Ford Authority

Ford Exec Says Chinese EVs Are Major Threat To Automaker

With Ford pivoting its EV strategy to focus on smaller, less expensive models, the automaker has already been working on developing precisely that over the past couple of years via a skunkworks project spearheaded by a former Tesla executive. Aside from market demand, Ford is making this move ahead of an expected “invasion” by cheaper Chinese EVs, which FoMoCo CEO Jim Farley and chairman Bill Ford – along with Tesla CEO Elon Musk – have previously acknowledged as major threats to each automaker’s business. Those worries appear to be warranted after recent news that the largest producer of Chinese EVs – BYD – is eyeing locations for a future plant in Mexico, from where it could import vehicles into the U.S. Now, another Ford exec has expressed concern over this development, according to The Detroit News.

BYD Han - Interior 001

“That’s coming here eventually,” Marin Gjaja, COO of Ford Model e, said during a recent panel discussion. “So, we better get fit now and better get going on EVs, or we don’t have a future. I don’t know exactly the timing, but I think they’re going to end up here, just as the Japanese ended up here. The Koreans ended up here. The Germans ended up here. It’s a big market.”

These concerns stem from the Chinese market itself, which domestic manufacturers currently dominate, while automakers based outside of that country currently hold just a five percent market share – down from 60 percent not terribly long ago. This can largely be attributed to not only a greater selection of EVs, but also, the fact that Chinese automakers can take advantage of subsidized material prices and cheaper battery chemistries to offer vehicles like the BYD Seagull EV for a mere 78,800 yuan, or around $11,000 USD.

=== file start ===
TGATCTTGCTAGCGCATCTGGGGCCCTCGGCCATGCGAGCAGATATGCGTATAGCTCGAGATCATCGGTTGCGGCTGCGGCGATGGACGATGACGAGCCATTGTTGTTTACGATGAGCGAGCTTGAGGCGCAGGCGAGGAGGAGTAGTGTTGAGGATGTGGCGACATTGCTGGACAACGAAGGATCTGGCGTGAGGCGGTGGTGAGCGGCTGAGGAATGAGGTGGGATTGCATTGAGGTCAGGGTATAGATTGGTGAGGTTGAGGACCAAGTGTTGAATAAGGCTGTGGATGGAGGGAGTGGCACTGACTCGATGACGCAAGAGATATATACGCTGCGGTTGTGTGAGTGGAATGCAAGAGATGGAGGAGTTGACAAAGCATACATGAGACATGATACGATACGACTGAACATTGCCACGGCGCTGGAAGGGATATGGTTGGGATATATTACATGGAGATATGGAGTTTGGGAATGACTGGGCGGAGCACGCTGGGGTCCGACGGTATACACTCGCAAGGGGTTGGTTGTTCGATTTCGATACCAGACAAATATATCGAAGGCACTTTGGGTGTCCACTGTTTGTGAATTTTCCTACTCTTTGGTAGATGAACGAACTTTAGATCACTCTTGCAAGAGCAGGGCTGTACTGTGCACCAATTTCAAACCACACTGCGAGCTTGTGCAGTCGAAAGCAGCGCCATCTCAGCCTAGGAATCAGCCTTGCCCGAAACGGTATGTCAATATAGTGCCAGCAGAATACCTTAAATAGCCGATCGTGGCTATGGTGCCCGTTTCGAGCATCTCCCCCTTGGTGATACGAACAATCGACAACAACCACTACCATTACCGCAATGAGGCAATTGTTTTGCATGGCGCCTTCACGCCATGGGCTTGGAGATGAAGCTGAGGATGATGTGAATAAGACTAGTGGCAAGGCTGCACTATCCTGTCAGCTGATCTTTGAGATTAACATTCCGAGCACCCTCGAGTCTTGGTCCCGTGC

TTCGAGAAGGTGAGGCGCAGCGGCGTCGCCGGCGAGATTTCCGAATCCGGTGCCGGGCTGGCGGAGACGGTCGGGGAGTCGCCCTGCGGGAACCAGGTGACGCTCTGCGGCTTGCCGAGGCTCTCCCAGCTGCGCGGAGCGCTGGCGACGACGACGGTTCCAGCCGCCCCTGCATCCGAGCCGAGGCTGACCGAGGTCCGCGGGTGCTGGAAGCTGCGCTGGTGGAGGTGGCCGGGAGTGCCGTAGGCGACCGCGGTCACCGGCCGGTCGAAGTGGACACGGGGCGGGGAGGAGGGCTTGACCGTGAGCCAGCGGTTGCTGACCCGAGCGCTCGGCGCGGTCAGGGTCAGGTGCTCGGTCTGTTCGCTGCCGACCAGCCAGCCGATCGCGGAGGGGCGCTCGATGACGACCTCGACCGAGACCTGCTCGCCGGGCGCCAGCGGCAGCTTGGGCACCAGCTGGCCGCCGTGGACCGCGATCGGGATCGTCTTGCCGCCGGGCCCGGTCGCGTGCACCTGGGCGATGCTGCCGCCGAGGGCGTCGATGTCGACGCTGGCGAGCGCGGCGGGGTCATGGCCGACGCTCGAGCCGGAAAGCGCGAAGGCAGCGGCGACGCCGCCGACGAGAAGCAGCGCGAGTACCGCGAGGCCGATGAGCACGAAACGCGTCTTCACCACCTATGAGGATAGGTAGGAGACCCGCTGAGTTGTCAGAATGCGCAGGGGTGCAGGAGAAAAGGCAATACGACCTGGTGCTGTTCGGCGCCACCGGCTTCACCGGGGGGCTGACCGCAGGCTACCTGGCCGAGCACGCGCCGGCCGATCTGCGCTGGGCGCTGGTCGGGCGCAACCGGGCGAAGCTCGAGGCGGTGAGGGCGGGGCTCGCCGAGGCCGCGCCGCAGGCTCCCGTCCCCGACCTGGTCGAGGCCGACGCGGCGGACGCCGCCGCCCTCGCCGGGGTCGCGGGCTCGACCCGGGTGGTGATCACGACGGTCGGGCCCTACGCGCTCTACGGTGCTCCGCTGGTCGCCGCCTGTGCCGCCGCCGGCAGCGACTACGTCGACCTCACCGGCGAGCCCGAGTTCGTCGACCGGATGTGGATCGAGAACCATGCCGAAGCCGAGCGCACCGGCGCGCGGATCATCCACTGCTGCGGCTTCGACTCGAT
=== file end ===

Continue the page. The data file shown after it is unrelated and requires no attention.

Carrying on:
BYD Han - Exterior 002 - Rear Three Quarters

“It’s not that they haven’t tried to introduce EVs,” Gjaja said of other automakers operating in the Chinese market. “They’re just that far behind. That’s the scale of the disruption. The size of the market in China is so big that those players are going to be in a position to go potentially dominate the world, unless we as Ford and other OEMs can respond. Think about all of the capital: the human capital, physical capital, financial capital that’s built into these ecosystems to build vehicles – that is all being massively disrupted, because this technology is progressing so fast.”

We’ll have more on Ford’s Chinese competition soon, so be sure and subscribe to Ford Authority for ongoing Ford news coverage.

Brett's lost track of all the Fords he's owned over the years and how much he's spent modifying them, but his current money pits include an S550 Mustang and 13th gen F-150.

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  1. bartone

    Ford needs to just worry about there own product and how to fix all the problems with the ones they have already sold.
    10 speed transmission’s that are defective.
    Cam phasers that dont last.
    Cooling systems that leak from everywhere. ect.

    1. ar

      They have the dubious distinction of the most recalls of any auto mfr. for 2023 and seem poised for another year in the lead.


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